Prominent retired justice returns gifts from disgraced lawyer Tom Girardi, her ex-boyfriend

Head shots of a man and two women.
Tom Girardi, Erika Girardi, center, and Tricia A. Bigelow
(Associated Press / Los Angeles Times / La Cañada Valley Sun)

A retired California appellate justice who carried on a four-year affair with Tom Girardi has returned numerous gifts from the now-disgraced lawyer to a bankruptcy trustee, an attorney for the former justice said.

Tricia A. Bigelow, who stepped down last year as presiding justice of an appellate court division in Los Angeles, handed over the gifts this week after The Times asked for an explanation of checks Girardi wrote to her in 2017, including one for $5,000 from his law firm’s bank account.

An attorney for Bigelow said that her romance with Girardi had concluded by then, and that she could find no record of having cashed that check or one for $10,000 from an account Girardi shared with his wife, Erika, star of “Real Housewives of Beverly Hills.” But the inquiry apparently prompted Bigelow to turn over other gifts to the trustee overseeing the defunct law firm Girardi Keese.

“Justice Bigelow does not want anything even potentially connected with monies Girardi took from his client-victims,” her attorney, Alan Jackson, told The Times in an interview Thursday.


Hundreds of former Girardi clients say the legendary lawyer stole tens of millions of dollars from their settlements, and are hoping to recoup their money through bankruptcy proceedings. Bigelow’s attorney refused to identify the total value of the gifts returned or describe them.

He said that during the affair that began in 2012 and ended in September 2016, the justice believed Girardi was “a successful attorney” and had no reason to suspect there was any possibility the gifts derived from misappropriated client funds.

A Times investigation draws on newly revealed records about Tom Girardi’s legal practice, opening a window onto the secretive world of private judges.

Aug. 4, 2022

“She’s horrified and appalled that she was the unknowing recipient of tainted gifts,” Jackson said, adding that she ”disgorged all gifts she’s aware of over the last two days.”

The court-appointed trustee who he said received the gifts, Elissa Miller, has worked for more than a year and a half to marshal whatever assets remain in an attempt to eventually compensate the former clients and other creditors. Miller declined to comment. Girardi, 83, was diagnosed with Alzheimer’s disease last year and is in a court-ordered conservatorship in which a younger brother controls his affairs.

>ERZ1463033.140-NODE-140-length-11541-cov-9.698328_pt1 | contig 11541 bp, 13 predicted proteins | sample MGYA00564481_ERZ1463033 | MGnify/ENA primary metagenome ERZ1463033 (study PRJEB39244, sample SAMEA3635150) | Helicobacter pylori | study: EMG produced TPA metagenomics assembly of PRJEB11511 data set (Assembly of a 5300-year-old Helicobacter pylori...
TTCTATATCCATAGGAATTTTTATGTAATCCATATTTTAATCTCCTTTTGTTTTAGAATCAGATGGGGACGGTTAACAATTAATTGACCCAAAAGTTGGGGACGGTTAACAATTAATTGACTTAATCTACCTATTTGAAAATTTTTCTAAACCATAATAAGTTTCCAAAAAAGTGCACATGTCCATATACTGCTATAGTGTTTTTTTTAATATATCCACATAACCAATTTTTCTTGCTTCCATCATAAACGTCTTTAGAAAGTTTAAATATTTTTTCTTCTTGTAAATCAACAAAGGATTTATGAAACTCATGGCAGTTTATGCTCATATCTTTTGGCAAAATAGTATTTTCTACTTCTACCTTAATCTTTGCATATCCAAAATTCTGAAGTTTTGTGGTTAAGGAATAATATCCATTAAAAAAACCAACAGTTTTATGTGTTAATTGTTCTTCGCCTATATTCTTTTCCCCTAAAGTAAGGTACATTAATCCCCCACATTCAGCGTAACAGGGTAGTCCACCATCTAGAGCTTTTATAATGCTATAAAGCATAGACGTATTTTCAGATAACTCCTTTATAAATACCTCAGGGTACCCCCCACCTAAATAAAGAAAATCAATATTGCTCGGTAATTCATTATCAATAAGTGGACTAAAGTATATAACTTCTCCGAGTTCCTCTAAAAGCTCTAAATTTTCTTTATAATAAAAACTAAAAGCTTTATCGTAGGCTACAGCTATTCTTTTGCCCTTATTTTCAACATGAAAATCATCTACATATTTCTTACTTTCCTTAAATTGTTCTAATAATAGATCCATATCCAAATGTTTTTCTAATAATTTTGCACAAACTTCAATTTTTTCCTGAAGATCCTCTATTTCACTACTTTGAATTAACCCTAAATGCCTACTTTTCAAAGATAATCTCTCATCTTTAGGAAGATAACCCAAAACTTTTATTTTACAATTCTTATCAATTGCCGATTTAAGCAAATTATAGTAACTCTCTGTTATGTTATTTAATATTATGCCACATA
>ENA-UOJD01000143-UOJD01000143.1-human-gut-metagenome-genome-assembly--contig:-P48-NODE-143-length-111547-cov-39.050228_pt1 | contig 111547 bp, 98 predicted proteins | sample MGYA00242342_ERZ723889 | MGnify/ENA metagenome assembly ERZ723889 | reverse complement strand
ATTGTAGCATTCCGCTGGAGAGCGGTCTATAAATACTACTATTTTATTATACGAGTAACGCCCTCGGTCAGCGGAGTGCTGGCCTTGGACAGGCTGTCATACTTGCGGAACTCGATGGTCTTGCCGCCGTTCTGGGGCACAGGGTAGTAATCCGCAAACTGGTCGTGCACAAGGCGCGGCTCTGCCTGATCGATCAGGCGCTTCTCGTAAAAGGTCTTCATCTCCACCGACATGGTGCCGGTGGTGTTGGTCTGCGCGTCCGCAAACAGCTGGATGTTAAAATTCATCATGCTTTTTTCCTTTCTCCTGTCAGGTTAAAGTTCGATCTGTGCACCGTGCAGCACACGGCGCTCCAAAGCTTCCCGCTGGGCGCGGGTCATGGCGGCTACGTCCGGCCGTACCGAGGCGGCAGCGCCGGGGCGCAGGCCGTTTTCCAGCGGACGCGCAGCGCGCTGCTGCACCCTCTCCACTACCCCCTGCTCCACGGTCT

Thus far scrutiny has focused on his estranged wife, Erika Girardi, 51, who filed for divorce in late 2020 after two decades of marriage. Her free spending was a through line of her recording career and her appearances on “Housewives.” At the trustee’s request, a judge this summer ordered that a pair of $750,000 diamond earrings the reality star received as a gift from her husband be sold, with the proceeds going to pay cheated clients.

An attorney for Erika Girardi said the return of the gifts by Bigelow — and the terms on which they were accepted — should be laid out in a public court filing.

“I would like to see a public accounting of what Justice Bigelow says she received and what she has returned to the trustee,” Evan Borges said.


The trustee has signaled that she plans to go after others who got money or other valuables from Girardi. An attorney for Miller wrote last month that during a “comprehensive review” of Girardi’s financial records, “the Trustee has identified numerous transfers of interests in property of the estate to third parties” and wanted court permission to hire more lawyers to track down and possibly seize those assets.

Robert K. Rasmussen, a bankruptcy expert and professor at USC’s Gould School of Law, said the law allows a trustee to go after gifts distributed by a debtor in the four years before they entered bankruptcy.

“The thought is you really shouldn’t be giving away money when it is coming out of the hide of the people to whom you owe money,” Rasmussen said. “When you are insolvent, every dollar you give away is one dollar less for you to give your creditors.”

For decades politicians were happy to take Tom Girardi’s money and put up with his requests for something in return. Along with his family and employees, Girardi contributed more than $7.3 million to candidates.

March 6, 2021

The relationship between Bigelow, 62, and Girardi was revealed by his wife shortly after the 2020 collapse of his firm. Erika Girardi posted on Instagram a collage of screenshots of text messages from the justice on Tom Girardi’s flip phone.

“He was paying her Saks bill and paying for her plastic surgery,” Erika Girardi captioned the images, which appeared to have been sent in 2016.

Some messages show Bigelow asking Girardi to send a check to a cosmetic surgeon in West Hollywood, and she included the doctor’s address. “Please remember,” she texted Girardi.

Erika Girardi later deleted the post, but supporters deluged Bigelow’s cellphone with threats.

Asked whether the recently returned gifts included the cost of cosmetic surgery, her attorney, Jackson, said, “Medical procedures are personal and private issues, and it would be inappropriate to comment on anything related to a medical procedure.”

Bigelow has said she recused herself from handling any cases involving Girardi or his firm after the affair began. Judges in California are required to make an annual disclosure of gifts they receive, but there is an exception for gifts received in a “dating relationship.”

She married another attorney in 2018. After her retirement from the bench, she signed on with a private judging firm in L.A.

Her attorney said, “She has a long record of always being a staunch advocate of victims of crime, and she’s focused on doing her part to make sure that at least in this case those victims are made whole.”